Ancient Wolf DNA has been revealed. Dogs may have joined humans more than once

Ancient Wolf DNA has been revealed. Dogs may have joined humans more than once ...

The beloved pooch who is snorting on your couch or eating a snoot under your arm at dinner time came from a much wilder background. Under the guidance of domestication, dogs evolved to become the varied fuzzbutts that fill our homes and hearts with joy today.

The exact time and how this interaction occurred is a mystery. Now ancient DNA, including that of wolves preserved in permafrost for tens of thousands of years, is unraveling how wild wolves became some of our best non-human companions.

"Through this project, we have significantly increased the number of ancient wolf genomes, allowing us to reconstruct a detailed picture of wolf ancestry over time, including around the time of dog origins," said geneticist Anders Bergstrom of The Francis Crick Institute in the United Kingdom.

"We discovered that dogs derive ancestry from at least two separate wolf populations, an eastern source that contributed to all dogs, and a separate more westerly source that contributed to some dogs," says the author.

All domestic dogs today, from the teensiest chihuahua to the mightiest mastiff, belong to the same species, Canis familiaris. All are descended from wolf ancestry shared with today's gray wolf (Canis lupus). However, the timeline is unclear, and is hotly debated. Some scientists speculate that the process began more than 100,000 years ago.

Bergstrom and his colleagues examined the DNA of 32 dogs dating back between 100 and 32,000 years ago. They concluded that dogs had diversified by 11,000 years ago, so it had to have happened before then.

The new analysis is based on 72 ancient wolf genomes, 66 of which have been newly scanned for this analysis, that date back 100,000 years, covering roughly 30,000 generations of wolves across Europe, Siberia, and North America.

These were compared against 68 genomes from ancient and modern dogs, as well as from other canid animals, such as coyotes.

Among the samples were some well-known recent discoveries, such as the almost perfectly preserved cub Dogor, which had been locked for 18,000 years in the Siberian permafrost, and the 32,000-year-old head of a wolf, which was also collected by the Siberian permafrost.

'Dogor,' an 18,000-year-old wolf puppy from Yakutia, has been described as a "sergey Fedorov."

Both the ancient and the modern dogs were more closely related to ancient wolves in Asia than those that lived in Europe, suggesting that domestication and diversification may have begun in the East rather than the West.

Nonetheless, something was strange. Early dogs in Northeastern Europe, Siberia, and the Americas receive 100 percent of their DNA from an eastern population of wolves. Early dogs from the Middle East, Africa, and the South of Europe receive a DNA contribution from wolves similar to modern populations in Southeast Eurasia.

This might support previous theories that dogs were domesticated more than once in different parts of the world. However, it may also mean that dogs were domesticated first in the East and then mixed with a population of wild wolves.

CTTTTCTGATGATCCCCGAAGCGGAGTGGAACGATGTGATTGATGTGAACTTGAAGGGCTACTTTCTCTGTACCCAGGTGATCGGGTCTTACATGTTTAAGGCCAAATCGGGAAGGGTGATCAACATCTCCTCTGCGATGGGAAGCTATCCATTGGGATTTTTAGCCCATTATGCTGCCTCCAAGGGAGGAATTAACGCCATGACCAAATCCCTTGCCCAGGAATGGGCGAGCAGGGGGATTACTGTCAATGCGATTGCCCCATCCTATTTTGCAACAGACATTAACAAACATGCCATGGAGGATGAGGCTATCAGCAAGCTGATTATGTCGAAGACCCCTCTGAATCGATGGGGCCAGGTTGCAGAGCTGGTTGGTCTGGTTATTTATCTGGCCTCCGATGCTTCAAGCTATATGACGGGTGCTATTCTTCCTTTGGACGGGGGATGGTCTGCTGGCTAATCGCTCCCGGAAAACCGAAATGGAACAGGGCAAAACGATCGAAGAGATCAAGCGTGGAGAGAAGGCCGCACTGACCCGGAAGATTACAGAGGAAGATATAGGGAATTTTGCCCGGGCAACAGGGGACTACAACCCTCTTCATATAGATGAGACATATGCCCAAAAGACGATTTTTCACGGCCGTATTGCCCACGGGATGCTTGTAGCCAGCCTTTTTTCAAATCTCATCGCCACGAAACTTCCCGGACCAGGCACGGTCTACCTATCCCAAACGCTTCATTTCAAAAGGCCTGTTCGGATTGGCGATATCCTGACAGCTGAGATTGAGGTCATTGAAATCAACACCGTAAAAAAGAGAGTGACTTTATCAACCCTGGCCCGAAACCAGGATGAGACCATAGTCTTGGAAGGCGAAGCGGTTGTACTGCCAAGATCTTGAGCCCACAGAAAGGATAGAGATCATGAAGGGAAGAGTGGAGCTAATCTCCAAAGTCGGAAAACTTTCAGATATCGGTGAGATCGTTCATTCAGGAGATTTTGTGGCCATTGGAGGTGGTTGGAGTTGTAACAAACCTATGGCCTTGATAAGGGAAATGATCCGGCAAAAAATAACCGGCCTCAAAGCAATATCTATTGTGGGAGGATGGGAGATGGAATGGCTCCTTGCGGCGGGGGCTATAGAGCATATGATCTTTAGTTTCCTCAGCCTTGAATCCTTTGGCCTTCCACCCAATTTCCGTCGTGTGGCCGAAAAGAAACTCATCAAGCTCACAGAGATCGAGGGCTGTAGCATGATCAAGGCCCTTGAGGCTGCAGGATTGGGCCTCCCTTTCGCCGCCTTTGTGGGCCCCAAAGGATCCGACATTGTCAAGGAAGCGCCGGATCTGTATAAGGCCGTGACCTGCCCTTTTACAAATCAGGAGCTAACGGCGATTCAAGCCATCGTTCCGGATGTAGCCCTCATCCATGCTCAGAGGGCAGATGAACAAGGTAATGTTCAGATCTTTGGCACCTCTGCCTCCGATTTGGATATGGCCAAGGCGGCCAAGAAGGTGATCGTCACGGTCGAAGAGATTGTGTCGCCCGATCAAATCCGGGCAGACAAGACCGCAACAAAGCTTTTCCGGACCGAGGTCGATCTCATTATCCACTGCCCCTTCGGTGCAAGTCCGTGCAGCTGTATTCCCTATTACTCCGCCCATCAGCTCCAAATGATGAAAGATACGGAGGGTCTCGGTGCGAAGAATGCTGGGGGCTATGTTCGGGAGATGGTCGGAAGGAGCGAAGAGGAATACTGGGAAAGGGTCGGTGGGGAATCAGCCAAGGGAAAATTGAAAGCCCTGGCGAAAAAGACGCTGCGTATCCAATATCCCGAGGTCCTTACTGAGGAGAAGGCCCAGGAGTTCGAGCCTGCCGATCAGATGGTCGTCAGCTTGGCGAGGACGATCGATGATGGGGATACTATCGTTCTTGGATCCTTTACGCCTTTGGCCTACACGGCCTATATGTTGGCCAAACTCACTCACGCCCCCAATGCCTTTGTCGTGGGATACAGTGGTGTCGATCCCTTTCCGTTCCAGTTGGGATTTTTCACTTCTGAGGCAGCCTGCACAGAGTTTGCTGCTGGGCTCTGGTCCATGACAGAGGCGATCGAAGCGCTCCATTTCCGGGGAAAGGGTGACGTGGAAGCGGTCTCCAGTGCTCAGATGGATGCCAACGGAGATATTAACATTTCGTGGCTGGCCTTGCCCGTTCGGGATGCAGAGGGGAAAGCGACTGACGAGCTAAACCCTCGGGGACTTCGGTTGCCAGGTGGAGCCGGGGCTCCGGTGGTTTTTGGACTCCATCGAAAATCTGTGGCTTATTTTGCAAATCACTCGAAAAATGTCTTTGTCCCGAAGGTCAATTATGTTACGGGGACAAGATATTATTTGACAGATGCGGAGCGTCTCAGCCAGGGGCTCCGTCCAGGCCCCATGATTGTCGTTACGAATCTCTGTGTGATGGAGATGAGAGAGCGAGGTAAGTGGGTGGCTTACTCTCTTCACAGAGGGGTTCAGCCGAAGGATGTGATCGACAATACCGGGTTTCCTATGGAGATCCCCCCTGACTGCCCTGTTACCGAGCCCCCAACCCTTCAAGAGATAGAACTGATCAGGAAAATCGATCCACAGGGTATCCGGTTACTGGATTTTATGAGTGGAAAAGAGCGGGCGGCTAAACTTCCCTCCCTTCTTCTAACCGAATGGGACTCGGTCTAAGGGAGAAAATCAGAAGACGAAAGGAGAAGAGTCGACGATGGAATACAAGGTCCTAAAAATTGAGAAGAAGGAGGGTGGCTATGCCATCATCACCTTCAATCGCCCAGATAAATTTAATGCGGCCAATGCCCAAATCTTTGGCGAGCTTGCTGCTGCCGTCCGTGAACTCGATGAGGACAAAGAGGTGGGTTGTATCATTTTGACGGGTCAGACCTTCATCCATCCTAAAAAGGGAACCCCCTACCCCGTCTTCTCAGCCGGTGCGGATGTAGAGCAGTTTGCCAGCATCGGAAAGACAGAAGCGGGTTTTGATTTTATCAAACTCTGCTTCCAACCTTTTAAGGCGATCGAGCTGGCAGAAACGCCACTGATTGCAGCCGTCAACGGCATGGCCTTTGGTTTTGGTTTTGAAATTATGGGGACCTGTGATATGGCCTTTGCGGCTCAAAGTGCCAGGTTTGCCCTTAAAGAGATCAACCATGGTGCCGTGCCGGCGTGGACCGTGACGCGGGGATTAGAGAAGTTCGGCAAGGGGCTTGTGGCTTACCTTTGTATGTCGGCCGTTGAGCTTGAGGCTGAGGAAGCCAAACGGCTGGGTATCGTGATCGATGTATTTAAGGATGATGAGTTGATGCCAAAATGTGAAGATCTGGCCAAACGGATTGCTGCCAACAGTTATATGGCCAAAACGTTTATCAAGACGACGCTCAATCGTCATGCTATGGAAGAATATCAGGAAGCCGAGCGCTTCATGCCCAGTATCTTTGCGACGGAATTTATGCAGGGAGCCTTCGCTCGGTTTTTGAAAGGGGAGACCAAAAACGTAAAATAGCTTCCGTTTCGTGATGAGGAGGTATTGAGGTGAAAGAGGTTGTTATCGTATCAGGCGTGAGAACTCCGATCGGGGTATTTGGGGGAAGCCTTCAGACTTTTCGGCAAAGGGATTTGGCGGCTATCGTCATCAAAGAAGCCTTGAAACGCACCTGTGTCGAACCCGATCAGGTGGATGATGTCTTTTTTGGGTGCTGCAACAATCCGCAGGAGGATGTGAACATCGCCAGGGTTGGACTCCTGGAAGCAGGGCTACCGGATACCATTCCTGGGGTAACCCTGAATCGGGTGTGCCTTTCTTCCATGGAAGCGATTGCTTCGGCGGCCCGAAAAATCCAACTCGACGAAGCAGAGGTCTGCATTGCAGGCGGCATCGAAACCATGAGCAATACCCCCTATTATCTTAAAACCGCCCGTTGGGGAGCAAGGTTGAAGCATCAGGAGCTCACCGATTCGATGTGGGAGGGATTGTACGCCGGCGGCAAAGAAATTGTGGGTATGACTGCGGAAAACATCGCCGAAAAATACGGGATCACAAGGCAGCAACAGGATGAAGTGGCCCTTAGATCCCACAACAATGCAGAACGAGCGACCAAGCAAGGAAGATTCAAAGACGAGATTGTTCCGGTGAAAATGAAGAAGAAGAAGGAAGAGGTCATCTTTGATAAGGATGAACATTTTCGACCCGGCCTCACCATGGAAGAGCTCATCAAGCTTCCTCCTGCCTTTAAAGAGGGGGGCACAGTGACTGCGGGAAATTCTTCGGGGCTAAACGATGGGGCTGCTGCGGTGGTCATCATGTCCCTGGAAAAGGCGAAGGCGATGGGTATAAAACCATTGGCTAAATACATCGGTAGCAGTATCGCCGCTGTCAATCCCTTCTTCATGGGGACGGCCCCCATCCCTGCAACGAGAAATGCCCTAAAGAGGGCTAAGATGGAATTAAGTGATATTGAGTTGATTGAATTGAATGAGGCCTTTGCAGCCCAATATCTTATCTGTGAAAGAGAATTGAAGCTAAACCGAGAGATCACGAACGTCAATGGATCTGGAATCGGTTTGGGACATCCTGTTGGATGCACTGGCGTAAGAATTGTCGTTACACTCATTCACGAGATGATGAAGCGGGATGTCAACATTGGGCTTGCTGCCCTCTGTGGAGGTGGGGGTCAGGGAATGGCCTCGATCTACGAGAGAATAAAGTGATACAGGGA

It's unclear which of these events might have taken place; none of the genomes studied are a direct match, therefore more information is required.

The project also allowed the group to research ancient wolves, and their evolution. In particular, they traced a gene variation that went from being very rare to almost ubiquitous over a period of 10,000 years. This mutation affects a gene called IFT88, which is involved in the development of head and jaw bones and is still present in almost every dog and wolf today.

The team doesn't know why this mutation became so common, but it may be due to natural selection; perhaps the types of prey available made the changes wrought by the mutation particularly beneficial. It's also possible that the gene does something we've never known about, and the mutation provided an unknown benefit.

"This is the first time that scientists have directly monitored natural selection in a large animal over a time-scale of 100,000 years, seeing evolution play out in real time rather than trying to reconstruct it from DNA today," said geneticist and senior author Pontus Skoglund, also of Crick.

"We found several instances where mutations spread to the whole wolf species, which was probably due to the fact that the species was highly connected over long distances. This connectivity is perhaps the reason why wolves survived the Ice Age while many other large carnivores disappeared."

These findings suggest that such temporally broad whole-genome studies might provide much more detailed information about how species evolve and change over time.

The next phase of the research is to try to narrow down which wolves were the descendants of modern dogs. The team is expanding their investigation into other parts of the world that are not covered by this analysis.

The work has been published in Nature.

You may also like: